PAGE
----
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Cover Stories Series 2015> Accelerating Agricultural Modernization> Archives
UPDATED: August 11, 2014 NO. 14 APRIL 3, 2014
A New Road for Urbanization
China welcomes global companies to participate in its new drive toward urbanization
By Lan Xinzhen

LEARNING SKILLS: Migrant workers from Heze, Shandong Province are trained in electronic maintenance skills in their hometown. China plans to train millions of migrant workers each year to make them more capable of securing employment in the process of the country's urbanization (WANG QIBO)

The State Council, the country's cabinet, released the National New-Type Urbanization Plan (2014-20) on March 16, indicating that China's "new-type" urbanization, after years of discussion, has been officially launched. This plan, containing 31 chapters in eight sections, will impose great influence upon China's urbanization process.

According to the plan, by 2020, 60 percent of the population will be urban residents, while 45 percent of the total population will be residents with hukou, urban household registration. Such urbanization rates may be peculiar to China, since it adopts a dual household registration system between urban and rural residents. Although many people work and live in cities, they cannot really integrate with the city because their hukou are still attached to their hometown. Permanent residents of a city include people both who have and do not have household registration in the city.

Currently, China's permanent urban residents account for 53.7 percent of the total population, while residents with city household registration only make up 36 percent of the total population. That means each year over the next six years, China must raise its urbanization rate in terms of permanent urban residents by 1 percentage point and raise the urbanization rate in terms of residents with city household registration by 1.5 percentage points. Therefore, from now to 2020, about 100 million migrant workers will move to cities. According to figures from the National Bureau of Statistics, at present, 260 million migrant workers are living and working in cities.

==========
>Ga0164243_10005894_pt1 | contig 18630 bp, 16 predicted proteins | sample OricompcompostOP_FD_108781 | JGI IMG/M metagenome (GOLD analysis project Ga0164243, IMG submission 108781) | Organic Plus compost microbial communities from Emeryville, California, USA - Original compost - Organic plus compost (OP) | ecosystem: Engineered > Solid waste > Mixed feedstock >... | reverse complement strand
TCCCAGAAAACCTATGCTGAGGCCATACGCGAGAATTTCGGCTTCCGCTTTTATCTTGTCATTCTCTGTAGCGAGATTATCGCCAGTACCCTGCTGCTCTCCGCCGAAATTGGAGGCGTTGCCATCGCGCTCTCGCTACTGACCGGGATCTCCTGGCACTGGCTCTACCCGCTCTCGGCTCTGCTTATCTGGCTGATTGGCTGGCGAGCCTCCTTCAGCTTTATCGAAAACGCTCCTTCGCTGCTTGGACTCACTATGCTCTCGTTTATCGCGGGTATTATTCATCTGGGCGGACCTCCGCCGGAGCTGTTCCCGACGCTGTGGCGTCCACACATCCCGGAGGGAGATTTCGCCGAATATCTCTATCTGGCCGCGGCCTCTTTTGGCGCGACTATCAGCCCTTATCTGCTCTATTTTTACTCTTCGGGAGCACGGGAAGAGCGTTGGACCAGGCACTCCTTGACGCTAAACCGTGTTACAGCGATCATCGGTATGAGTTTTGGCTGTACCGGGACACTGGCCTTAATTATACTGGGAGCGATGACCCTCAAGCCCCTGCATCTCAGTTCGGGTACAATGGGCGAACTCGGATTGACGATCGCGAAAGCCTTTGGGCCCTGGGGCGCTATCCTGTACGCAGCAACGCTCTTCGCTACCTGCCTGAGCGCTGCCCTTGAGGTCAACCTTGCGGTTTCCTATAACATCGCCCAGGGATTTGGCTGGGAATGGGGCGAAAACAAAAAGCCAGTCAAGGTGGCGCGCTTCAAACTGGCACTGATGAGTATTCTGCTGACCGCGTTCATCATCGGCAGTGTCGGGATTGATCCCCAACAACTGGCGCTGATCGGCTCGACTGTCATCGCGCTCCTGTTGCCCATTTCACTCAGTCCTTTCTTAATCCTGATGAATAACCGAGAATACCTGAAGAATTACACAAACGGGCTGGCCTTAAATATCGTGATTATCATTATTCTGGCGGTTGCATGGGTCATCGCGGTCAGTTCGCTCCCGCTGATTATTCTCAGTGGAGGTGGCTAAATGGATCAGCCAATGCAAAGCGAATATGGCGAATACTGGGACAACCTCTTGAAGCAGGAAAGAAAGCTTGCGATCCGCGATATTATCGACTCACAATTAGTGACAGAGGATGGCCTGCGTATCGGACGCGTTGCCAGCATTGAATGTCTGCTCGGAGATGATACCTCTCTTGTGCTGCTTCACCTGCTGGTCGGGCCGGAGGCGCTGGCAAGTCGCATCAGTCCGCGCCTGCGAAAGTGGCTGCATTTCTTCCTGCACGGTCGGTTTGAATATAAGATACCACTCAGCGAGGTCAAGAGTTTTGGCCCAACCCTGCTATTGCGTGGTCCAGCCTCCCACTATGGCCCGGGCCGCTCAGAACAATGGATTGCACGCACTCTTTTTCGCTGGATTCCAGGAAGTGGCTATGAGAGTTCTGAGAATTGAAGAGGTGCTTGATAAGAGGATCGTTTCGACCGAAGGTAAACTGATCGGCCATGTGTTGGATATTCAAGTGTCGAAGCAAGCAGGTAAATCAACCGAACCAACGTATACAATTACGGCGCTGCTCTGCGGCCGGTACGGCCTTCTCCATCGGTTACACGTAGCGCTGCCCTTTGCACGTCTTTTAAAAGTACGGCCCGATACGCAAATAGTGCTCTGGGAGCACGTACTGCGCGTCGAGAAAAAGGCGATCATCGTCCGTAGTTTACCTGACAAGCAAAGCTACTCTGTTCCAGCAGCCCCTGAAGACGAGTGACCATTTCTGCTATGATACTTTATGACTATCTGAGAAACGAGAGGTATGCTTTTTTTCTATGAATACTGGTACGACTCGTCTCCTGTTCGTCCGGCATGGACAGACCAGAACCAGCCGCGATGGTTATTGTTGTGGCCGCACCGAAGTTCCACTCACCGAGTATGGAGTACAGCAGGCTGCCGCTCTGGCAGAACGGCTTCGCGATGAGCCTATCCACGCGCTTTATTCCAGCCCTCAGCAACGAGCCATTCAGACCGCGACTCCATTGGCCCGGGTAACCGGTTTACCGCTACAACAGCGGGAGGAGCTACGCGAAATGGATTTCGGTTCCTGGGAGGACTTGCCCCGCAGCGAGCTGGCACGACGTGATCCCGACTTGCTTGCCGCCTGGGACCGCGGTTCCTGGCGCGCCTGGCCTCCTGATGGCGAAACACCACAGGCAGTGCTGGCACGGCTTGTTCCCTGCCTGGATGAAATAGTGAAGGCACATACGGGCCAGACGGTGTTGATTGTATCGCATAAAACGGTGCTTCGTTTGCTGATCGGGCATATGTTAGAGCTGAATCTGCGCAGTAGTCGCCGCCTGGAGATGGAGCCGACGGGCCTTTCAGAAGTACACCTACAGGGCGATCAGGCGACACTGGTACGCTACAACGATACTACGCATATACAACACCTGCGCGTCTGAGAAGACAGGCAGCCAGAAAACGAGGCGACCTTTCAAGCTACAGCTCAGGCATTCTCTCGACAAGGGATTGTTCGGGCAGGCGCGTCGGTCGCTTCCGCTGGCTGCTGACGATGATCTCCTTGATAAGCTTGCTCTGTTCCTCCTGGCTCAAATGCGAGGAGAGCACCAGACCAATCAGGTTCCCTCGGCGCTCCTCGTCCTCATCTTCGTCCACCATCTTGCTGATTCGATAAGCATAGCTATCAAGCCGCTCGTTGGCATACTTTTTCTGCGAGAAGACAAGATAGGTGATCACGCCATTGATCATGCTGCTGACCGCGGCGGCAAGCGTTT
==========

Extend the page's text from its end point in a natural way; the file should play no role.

Such large-scale urbanization requires the construction of a huge number of houses and public facilities, which will significantly stimulate the Chinese economy. However, the subsequent pressure on employment and healthcare will also be severe.

Xu Xianping, Vice Minister of the National Development and Reform Commission, said as a country with a population of 1.3 billion, China has no precedent to follow in urbanization, so it welcomes more international companies to participate in the new-type urbanization taking place in China.

How 'new' it is?

Since the reform and opening-up policy was introduced more than 30 years ago, China has made significant progress in urbanization, but there are also many conflicts and unsolved problems, Xu said at a press conference on March 19. "The drive toward urbanization has now reached a crucial stage. The former extensive expansion approach is no longer appropriate. We must find a new way out."

The new-type urbanization is "new" in six aspects. Firstly, it focuses on people's rights and orderly converting a sizeable proportion of China's rural population into urban residents. In 2013, China had 730 million urban residents, including over 200 million migrant workers and their families. Migrant workers have become the mainstay of China's industrial worker population. However, they cannot enjoy the benefits of urban residents. Hence, the plan requires the relevant government departments to promote the reform of the hukou system and the equalization of basic public services, implement a hukou policy with different eligibility requirements for people under different conditions, and progressively grant urban residency to rural migrant workers and their families who are both willing and able to stay in cities and towns where they have had jobs or carried out business for a long time. A new residence permit system will be introduced to let people who have moved from rural areas to cities but have not yet gained urban residency avail of basic public services. The plan is the first document regulating the proportion of permanent urban residents and the proportion of urban residents carrying a rural household registration. This is the biggest break with the past, and represents the biggest area of progress.

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